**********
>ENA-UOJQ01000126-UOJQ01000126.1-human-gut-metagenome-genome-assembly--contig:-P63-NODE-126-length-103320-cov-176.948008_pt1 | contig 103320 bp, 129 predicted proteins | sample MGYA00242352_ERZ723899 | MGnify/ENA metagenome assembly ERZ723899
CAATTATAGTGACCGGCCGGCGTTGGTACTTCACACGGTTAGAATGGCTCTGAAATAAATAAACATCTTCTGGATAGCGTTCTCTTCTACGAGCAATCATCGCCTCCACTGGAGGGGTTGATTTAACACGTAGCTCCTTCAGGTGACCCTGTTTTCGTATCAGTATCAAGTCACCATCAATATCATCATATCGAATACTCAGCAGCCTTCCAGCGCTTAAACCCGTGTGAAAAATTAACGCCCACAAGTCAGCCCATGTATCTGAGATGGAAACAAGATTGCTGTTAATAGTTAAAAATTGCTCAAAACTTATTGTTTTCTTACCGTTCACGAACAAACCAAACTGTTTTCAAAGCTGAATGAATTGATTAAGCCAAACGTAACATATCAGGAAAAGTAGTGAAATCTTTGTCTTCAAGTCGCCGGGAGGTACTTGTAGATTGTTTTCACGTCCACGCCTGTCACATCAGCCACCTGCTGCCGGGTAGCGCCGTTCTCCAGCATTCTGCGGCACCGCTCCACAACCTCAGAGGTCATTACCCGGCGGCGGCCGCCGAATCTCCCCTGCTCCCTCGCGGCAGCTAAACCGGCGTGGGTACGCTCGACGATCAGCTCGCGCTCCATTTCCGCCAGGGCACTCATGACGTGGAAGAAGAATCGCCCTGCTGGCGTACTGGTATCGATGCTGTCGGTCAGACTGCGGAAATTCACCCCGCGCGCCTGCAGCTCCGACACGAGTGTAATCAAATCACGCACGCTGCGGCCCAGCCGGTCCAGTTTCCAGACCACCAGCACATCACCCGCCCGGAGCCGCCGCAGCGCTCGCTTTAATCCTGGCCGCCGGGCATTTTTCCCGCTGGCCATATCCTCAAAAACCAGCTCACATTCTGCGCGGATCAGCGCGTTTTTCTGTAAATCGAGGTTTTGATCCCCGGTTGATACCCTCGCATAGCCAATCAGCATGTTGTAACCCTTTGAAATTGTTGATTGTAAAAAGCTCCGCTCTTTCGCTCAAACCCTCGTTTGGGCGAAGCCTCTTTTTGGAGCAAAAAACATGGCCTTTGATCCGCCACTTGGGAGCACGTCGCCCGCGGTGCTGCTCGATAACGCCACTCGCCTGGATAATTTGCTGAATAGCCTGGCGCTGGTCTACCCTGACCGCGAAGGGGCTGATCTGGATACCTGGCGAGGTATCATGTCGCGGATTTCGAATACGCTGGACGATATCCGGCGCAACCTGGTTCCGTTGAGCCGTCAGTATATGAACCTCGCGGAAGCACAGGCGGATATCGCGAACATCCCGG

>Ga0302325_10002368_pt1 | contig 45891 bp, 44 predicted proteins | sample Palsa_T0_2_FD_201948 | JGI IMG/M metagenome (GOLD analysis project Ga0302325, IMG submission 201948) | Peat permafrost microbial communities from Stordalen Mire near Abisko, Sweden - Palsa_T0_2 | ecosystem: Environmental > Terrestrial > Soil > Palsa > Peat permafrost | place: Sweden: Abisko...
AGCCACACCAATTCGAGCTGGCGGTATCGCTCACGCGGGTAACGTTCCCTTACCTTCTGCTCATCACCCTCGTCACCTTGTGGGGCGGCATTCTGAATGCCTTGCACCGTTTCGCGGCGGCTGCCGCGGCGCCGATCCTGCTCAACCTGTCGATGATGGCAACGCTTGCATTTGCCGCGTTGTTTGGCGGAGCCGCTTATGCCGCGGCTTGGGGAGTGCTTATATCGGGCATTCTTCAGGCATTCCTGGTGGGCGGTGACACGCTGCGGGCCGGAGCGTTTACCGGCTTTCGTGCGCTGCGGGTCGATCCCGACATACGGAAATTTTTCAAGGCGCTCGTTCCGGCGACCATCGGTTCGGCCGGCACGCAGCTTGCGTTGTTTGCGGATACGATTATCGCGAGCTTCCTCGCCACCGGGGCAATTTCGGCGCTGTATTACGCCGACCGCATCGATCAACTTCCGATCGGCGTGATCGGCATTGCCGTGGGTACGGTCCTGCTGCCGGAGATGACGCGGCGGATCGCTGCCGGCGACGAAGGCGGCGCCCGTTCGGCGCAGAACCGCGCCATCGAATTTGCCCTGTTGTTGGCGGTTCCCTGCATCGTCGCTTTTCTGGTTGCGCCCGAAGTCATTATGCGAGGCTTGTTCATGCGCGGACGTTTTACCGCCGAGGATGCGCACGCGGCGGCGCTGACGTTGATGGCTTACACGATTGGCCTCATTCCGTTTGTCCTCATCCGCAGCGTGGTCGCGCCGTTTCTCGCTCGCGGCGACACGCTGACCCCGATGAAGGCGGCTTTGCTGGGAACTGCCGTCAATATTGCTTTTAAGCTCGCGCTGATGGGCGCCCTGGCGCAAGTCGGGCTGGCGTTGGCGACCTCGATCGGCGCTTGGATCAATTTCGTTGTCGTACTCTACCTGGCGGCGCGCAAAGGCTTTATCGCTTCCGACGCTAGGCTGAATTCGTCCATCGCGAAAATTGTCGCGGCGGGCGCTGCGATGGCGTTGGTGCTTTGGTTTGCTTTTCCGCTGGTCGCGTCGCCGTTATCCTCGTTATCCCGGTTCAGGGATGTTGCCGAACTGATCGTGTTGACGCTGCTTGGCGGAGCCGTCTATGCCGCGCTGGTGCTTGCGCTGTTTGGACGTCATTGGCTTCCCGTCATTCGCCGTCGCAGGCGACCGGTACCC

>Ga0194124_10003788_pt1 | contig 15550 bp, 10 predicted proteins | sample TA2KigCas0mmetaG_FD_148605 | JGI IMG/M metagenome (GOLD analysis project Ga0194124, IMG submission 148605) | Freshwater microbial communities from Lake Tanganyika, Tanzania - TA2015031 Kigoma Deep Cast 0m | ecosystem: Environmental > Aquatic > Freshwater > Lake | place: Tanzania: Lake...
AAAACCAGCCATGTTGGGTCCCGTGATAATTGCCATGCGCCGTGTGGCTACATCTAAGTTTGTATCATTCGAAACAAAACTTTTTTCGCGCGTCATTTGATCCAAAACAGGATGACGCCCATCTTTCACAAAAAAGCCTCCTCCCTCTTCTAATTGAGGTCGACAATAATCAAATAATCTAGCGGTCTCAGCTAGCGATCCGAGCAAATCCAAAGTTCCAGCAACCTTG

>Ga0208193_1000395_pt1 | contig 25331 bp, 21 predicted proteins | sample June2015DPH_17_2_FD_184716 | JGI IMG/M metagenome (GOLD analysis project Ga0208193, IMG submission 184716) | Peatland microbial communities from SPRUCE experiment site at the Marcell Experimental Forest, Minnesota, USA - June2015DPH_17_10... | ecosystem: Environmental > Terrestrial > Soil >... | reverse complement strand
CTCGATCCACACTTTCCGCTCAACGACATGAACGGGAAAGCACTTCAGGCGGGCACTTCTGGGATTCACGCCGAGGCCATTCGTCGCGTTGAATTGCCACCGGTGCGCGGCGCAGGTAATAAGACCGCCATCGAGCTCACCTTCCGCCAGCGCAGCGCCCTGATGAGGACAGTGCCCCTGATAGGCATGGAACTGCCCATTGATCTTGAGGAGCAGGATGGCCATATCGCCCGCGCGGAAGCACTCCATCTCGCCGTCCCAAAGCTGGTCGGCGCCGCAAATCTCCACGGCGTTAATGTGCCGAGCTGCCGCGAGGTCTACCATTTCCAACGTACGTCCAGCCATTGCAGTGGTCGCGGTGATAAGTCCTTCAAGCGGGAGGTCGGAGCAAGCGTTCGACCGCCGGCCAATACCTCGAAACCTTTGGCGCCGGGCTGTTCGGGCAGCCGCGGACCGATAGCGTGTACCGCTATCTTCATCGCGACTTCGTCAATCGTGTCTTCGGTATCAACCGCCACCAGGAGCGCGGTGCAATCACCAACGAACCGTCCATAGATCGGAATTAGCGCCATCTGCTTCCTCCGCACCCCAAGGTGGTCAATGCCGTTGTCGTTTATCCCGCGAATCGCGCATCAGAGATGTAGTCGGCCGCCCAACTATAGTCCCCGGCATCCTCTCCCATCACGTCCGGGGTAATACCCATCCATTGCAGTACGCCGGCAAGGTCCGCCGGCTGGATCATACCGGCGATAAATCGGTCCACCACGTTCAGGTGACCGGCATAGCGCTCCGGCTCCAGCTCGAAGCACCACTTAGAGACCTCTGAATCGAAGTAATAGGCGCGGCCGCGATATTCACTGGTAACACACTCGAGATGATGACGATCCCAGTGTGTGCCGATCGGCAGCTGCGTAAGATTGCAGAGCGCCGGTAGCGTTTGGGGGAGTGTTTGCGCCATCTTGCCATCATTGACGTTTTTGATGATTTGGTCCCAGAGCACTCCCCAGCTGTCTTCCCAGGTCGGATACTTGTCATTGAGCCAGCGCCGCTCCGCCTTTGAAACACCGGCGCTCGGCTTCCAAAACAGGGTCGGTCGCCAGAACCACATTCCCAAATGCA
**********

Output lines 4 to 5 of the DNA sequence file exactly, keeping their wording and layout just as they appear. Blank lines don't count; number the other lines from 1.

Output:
AGCCACACCAATTCGAGCTGGCGGTATCGCTCACGCGGGTAACGTTCCCTTACCTTCTGCTCATCACCCTCGTCACCTTGTGGGGCGGCATTCTGAATGCCTTGCACCGTTTCGCGGCGGCTGCCGCGGCGCCGATCCTGCTCAACCTGTCGATGATGGCAACGCTTGCATTTGCCGCGTTGTTTGGCGGAGCCGCTTATGCCGCGGCTTGGGGAGTGCTTATATCGGGCATTCTTCAGGCATTCCTGGTGGGCGGTGACACGCTGCGGGCCGGAGCGTTTACCGGCTTTCGTGCGCTGCGGGTCGATCCCGACATACGGAAATTTTTCAAGGCGCTCGTTCCGGCGACCATCGGTTCGGCCGGCACGCAGCTTGCGTTGTTTGCGGATACGATTATCGCGAGCTTCCTCGCCACCGGGGCAATTTCGGCGCTGTATTACGCCGACCGCATCGATCAACTTCCGATCGGCGTGATCGGCATTGCCGTGGGTACGGTCCTGCTGCCGGAGATGACGCGGCGGATCGCTGCCGGCGACGAAGGCGGCGCCCGTTCGGCGCAGAACCGCGCCATCGAATTTGCCCTGTTGTTGGCGGTTCCCTGCATCGTCGCTTTTCTGGTTGCGCCCGAAGTCATTATGCGAGGCTTGTTCATGCGCGGACGTTTTACCGCCGAGGATGCGCACGCGGCGGCGCTGACGTTGATGGCTTACACGATTGGCCTCATTCCGTTTGTCCTCATCCGCAGCGTGGTCGCGCCGTTTCTCGCTCGCGGCGACACGCTGACCCCGATGAAGGCGGCTTTGCTGGGAACTGCCGTCAATATTGCTTTTAAGCTCGCGCTGATGGGCGCCCTGGCGCAAGTCGGGCTGGCGTTGGCGACCTCGATCGGCGCTTGGATCAATTTCGTTGTCGTACTCTACCTGGCGGCGCGCAAAGGCTTTATCGCTTCCGACGCTAGGCTGAATTCGTCCATCGCGAAAATTGTCGCGGCGGGCGCTGCGATGGCGTTGGTGCTTTGGTTTGCTTTTCCGCTGGTCGCGTCGCCGTTATCCTCGTTATCCCGGTTCAGGGATGTTGCCGAACTGATCGTGTTGACGCTGCTTGGCGGAGCCGTCTATGCCGCGCTGGTGCTTGCGCTGTTTGGACGTCATTGGCTTCCCGTCATTCGCCGTCGCAGGCGACCGGTACCC

>Ga0194124_10003788_pt1 | contig 15550 bp, 10 predicted proteins | sample TA2KigCas0mmetaG_FD_148605 | JGI IMG/M metagenome (GOLD analysis project Ga0194124, IMG submission 148605) | Freshwater microbial communities from Lake Tanganyika, Tanzania - TA2015031 Kigoma Deep Cast 0m | ecosystem: Environmental > Aquatic > Freshwater > Lake | place: Tanzania: Lake...